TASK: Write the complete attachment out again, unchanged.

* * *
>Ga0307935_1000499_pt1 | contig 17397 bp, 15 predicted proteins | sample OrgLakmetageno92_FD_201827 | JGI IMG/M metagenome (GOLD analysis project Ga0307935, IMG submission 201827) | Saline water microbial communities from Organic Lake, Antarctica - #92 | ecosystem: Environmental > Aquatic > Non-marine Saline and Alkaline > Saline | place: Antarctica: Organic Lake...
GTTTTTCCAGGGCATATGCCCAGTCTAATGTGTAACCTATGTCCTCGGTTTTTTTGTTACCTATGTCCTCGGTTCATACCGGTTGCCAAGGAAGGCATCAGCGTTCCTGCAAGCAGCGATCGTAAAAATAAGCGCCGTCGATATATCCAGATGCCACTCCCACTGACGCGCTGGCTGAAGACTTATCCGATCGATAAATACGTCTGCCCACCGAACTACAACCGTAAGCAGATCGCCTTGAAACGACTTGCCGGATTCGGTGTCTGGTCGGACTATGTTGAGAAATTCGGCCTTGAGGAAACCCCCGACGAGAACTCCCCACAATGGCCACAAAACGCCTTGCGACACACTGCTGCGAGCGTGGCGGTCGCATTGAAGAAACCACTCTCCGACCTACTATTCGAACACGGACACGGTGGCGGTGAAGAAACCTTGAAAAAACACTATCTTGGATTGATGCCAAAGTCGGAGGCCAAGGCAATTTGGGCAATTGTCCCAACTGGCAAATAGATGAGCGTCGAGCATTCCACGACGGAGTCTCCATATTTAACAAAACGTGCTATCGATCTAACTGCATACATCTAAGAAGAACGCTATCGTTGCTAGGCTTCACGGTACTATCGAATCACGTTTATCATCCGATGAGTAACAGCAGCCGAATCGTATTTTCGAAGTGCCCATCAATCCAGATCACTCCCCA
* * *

>Ga0307935_1000499_pt1 | contig 17397 bp, 15 predicted proteins | sample OrgLakmetageno92_FD_201827 | JGI IMG/M metagenome (GOLD analysis project Ga0307935, IMG submission 201827) | Saline water microbial communities from Organic Lake, Antarctica - #92 | ecosystem: Environmental > Aquatic > Non-marine Saline and Alkaline > Saline | place: Antarctica: Organic Lake...
GTTTTTCCAGGGCATATGCCCAGTCTAATGTGTAACCTATGTCCTCGGTTTTTTTGTTACCTATGTCCTCGGTTCATACCGGTTGCCAAGGAAGGCATCAGCGTTCCTGCAAGCAGCGATCGTAAAAATAAGCGCCGTCGATATATCCAGATGCCACTCCCACTGACGCGCTGGCTGAAGACTTATCCGATCGATAAATACGTCTGCCCACCGAACTACAACCGTAAGCAGATCGCCTTGAAACGACTTGCCGGATTCGGTGTCTGGTCGGACTATGTTGAGAAATTCGGCCTTGAGGAAACCCCCGACGAGAACTCCCCACAATGGCCACAAAACGCCTTGCGACACACTGCTGCGAGCGTGGCGGTCGCATTGAAGAAACCACTCTCCGACCTACTATTCGAACACGGACACGGTGGCGGTGAAGAAACCTTGAAAAAACACTATCTTGGATTGATGCCAAAGTCGGAGGCCAAGGCAATTTGGGCAATTGTCCCAACTGGCAAATAGATGAGCGTCGAGCATTCCACGACGGAGTCTCCATATTTAACAAAACGTGCTATCGATCTAACTGCATACATCTAAGAAGAACGCTATCGTTGCTAGGCTTCACGGTACTATCGAATCACGTTTATCATCCGATGAGTAACAGCAGCCGAATCGTATTTTCGAAGTGCCCATCAATCCAGATCACTCCCCA